"Erastasius of
the Whanghoa"


(notes edited
by David Page)


notes on the text

[February 7th 2005]

Publication history

First published in the Civil and Military Gazette, 21 August 1889. Collected Volume VII, No. 49 of Turn-overs, 1889, and in Abaft the Funnel (Unauthorised and Authorised Editions), 1909 (Story No. 1). It was No. 8 of the Original Series.

The story

The Captain of the Whanghoa relates to some of his passengers the story of Erastasius, the “tailless Japanese” one-eared ship’s cat; a tom-cat where “the abruptness of his termination gave him a specially brusque appearance.” “Erastasius was raised by the Devil” but on an earlier voyage in the China Sea, had saved the ship, together with a “full cargo of tea, silk and opium, and thirteen thousand dollars in bar silver” worth a quarter of a million dollars, from piracy by some 800 Chinese steerage passengers.

Erastasius refused to settle down one night and roused first the non-Chinese passengers and finally the Captain, communicating his “crawling, shaking fear” to them. They all came on deck and fired their revolvers into the mass of pirates, and also ran down the junk that was coming to collect the pirates and their booty. Thus the ship was saved and Erastasius, as “grandfather-in-chief”, lived a life of ease on board thereafter. As the Captain said to him at the beginning of the story, after Erastasius had fallen down a ventilator into the stoke-hole “You’re too well fed to trouble of rats. Drink was it.”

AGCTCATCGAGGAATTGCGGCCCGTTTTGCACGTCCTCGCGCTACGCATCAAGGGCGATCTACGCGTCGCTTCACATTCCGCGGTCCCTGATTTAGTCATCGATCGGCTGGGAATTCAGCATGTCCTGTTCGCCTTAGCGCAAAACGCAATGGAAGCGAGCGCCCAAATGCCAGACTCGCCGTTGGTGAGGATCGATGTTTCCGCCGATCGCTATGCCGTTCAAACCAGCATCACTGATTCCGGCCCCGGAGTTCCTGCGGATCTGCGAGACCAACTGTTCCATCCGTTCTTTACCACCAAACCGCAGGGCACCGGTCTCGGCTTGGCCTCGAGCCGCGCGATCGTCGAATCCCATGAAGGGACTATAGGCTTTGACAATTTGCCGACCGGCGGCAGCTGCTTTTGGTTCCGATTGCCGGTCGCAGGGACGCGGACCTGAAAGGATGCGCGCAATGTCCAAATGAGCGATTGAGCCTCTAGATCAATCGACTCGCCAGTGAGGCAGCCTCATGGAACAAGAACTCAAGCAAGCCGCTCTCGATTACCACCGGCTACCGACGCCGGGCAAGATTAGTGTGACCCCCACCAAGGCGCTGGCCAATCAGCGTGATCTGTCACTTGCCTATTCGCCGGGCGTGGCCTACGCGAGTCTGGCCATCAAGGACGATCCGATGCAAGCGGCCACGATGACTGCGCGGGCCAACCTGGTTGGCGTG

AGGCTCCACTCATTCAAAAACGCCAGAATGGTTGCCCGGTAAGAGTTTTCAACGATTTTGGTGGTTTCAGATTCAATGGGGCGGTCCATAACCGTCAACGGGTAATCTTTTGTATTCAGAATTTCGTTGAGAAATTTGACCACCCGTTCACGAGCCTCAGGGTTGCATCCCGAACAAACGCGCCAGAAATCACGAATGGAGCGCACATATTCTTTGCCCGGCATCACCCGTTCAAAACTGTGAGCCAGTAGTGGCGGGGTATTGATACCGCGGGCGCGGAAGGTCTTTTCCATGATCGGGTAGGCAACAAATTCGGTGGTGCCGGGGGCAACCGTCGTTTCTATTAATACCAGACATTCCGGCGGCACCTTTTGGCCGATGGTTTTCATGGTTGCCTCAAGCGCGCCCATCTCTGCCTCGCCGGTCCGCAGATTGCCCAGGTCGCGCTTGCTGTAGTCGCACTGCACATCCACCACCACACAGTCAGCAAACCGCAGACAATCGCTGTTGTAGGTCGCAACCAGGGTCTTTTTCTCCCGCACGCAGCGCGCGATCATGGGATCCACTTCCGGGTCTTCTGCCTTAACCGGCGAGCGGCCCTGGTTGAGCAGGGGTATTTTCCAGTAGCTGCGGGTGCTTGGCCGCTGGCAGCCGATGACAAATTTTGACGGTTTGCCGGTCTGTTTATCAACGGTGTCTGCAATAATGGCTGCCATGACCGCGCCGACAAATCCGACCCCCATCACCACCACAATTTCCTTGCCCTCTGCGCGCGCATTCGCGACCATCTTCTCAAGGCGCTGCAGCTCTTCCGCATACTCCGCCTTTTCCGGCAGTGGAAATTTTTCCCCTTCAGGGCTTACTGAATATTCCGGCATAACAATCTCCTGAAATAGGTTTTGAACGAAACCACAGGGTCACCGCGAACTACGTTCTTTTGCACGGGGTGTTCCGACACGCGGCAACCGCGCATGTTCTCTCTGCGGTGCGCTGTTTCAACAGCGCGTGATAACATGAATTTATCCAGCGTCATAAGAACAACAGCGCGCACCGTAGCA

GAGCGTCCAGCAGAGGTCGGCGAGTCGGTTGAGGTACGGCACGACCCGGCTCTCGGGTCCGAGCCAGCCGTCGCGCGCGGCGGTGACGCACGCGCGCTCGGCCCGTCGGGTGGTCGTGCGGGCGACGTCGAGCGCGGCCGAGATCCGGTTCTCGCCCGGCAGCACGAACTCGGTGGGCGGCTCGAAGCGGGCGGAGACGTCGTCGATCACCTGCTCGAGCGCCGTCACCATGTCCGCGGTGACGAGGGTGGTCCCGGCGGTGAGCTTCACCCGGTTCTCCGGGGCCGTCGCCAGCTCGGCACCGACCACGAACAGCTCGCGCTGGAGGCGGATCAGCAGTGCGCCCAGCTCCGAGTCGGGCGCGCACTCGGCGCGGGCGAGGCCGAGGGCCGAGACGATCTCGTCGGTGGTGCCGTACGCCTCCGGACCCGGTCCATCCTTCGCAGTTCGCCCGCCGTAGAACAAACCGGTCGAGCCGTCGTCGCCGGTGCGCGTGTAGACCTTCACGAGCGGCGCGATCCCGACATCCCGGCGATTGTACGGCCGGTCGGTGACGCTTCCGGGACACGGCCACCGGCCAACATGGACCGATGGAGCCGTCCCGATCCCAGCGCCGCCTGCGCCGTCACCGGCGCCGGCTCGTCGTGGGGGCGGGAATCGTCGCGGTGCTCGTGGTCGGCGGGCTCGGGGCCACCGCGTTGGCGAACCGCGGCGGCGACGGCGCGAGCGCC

Background

Kipling had left India on 9 March 1889, travelling with Professor “Aleck” and Mrs Edmonia Hill via Burma, Malaya, China, Japan and the U.S.A. on his way back to England. The reports that he sent back to the Pioneer describing his travels were collected in From Sea to Sea (1899). Chapter VII starts with the China Sea:

When you are in the China Seas be careful to keep all your flannel-wear to hand. In an hour the steamer swung from tropical heat (including prickly) to a cold raw fog, as wet as a Scotch mist.
The stopover in China is described in Chapters VII to X, and then his arrival in San Francisco on 28 May and his stay in that city in Chapters XXIII to XXV.

Kipling had been exposed to the Chinese en masse in Hong-Kong and Canton, and was less than impressed. In Chapter X, describing the voyage to Canton, he relates the story of the looting of a river-steamer under somewhat similar circumstances to those described in “Erastasius”. In Chapter XXIV he describes how he was taken on a tour of the San Francisco Chinese quarter and visited a tenement in which there was a poker gambling hell. During his visit he saw a Chinaman shot dead by a Mexican in an argument over the cards.

Thus, at the presumed time of writing of this story (summer 1889), he had recently sailed through the waters which are the setting for this story. and acquired some personal impressions of the Chinese at home and abroad.


[D.P.]

©David Page 2006 All rights reserved